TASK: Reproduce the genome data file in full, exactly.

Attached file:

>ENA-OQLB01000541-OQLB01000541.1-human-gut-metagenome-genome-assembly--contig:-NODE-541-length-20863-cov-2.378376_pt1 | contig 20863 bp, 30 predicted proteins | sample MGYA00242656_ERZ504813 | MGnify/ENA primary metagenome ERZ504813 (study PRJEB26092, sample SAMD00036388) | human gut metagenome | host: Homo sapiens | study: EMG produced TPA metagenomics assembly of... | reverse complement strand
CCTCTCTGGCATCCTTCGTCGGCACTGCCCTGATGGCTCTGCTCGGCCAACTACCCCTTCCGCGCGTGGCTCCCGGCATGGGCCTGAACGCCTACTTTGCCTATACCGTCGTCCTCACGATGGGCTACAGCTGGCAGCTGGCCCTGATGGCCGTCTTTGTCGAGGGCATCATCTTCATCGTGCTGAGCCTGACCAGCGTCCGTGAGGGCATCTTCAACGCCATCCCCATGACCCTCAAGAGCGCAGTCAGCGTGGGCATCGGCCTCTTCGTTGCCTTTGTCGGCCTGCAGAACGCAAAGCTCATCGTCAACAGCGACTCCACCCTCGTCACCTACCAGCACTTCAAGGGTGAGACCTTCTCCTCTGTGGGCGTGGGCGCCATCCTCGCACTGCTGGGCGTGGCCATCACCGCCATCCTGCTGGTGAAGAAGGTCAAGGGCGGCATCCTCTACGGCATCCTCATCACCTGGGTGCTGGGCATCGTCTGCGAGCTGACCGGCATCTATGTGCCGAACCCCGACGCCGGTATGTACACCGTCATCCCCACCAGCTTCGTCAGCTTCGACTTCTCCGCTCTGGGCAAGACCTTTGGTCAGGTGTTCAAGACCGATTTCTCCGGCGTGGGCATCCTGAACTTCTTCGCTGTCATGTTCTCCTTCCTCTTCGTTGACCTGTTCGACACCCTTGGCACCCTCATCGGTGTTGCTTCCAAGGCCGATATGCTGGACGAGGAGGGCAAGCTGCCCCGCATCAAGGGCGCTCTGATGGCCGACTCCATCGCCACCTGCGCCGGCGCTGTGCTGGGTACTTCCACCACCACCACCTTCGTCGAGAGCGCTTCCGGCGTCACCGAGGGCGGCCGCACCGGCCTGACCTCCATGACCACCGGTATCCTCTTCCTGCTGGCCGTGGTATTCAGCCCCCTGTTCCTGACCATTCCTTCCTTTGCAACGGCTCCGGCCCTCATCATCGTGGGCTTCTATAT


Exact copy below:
>ENA-OQLB01000541-OQLB01000541.1-human-gut-metagenome-genome-assembly--contig:-NODE-541-length-20863-cov-2.378376_pt1 | contig 20863 bp, 30 predicted proteins | sample MGYA00242656_ERZ504813 | MGnify/ENA primary metagenome ERZ504813 (study PRJEB26092, sample SAMD00036388) | human gut metagenome | host: Homo sapiens | study: EMG produced TPA metagenomics assembly of... | reverse complement strand
CCTCTCTGGCATCCTTCGTCGGCACTGCCCTGATGGCTCTGCTCGGCCAACTACCCCTTCCGCGCGTGGCTCCCGGCATGGGCCTGAACGCCTACTTTGCCTATACCGTCGTCCTCACGATGGGCTACAGCTGGCAGCTGGCCCTGATGGCCGTCTTTGTCGAGGGCATCATCTTCATCGTGCTGAGCCTGACCAGCGTCCGTGAGGGCATCTTCAACGCCATCCCCATGACCCTCAAGAGCGCAGTCAGCGTGGGCATCGGCCTCTTCGTTGCCTTTGTCGGCCTGCAGAACGCAAAGCTCATCGTCAACAGCGACTCCACCCTCGTCACCTACCAGCACTTCAAGGGTGAGACCTTCTCCTCTGTGGGCGTGGGCGCCATCCTCGCACTGCTGGGCGTGGCCATCACCGCCATCCTGCTGGTGAAGAAGGTCAAGGGCGGCATCCTCTACGGCATCCTCATCACCTGGGTGCTGGGCATCGTCTGCGAGCTGACCGGCATCTATGTGCCGAACCCCGACGCCGGTATGTACACCGTCATCCCCACCAGCTTCGTCAGCTTCGACTTCTCCGCTCTGGGCAAGACCTTTGGTCAGGTGTTCAAGACCGATTTCTCCGGCGTGGGCATCCTGAACTTCTTCGCTGTCATGTTCTCCTTCCTCTTCGTTGACCTGTTCGACACCCTTGGCACCCTCATCGGTGTTGCTTCCAAGGCCGATATGCTGGACGAGGAGGGCAAGCTGCCCCGCATCAAGGGCGCTCTGATGGCCGACTCCATCGCCACCTGCGCCGGCGCTGTGCTGGGTACTTCCACCACCACCACCTTCGTCGAGAGCGCTTCCGGCGTCACCGAGGGCGGCCGCACCGGCCTGACCTCCATGACCACCGGTATCCTCTTCCTGCTGGCCGTGGTATTCAGCCCCCTGTTCCTGACCATTCCTTCCTTTGCAACGGCTCCGGCCCTCATCATCGTGGGCTTCTATAT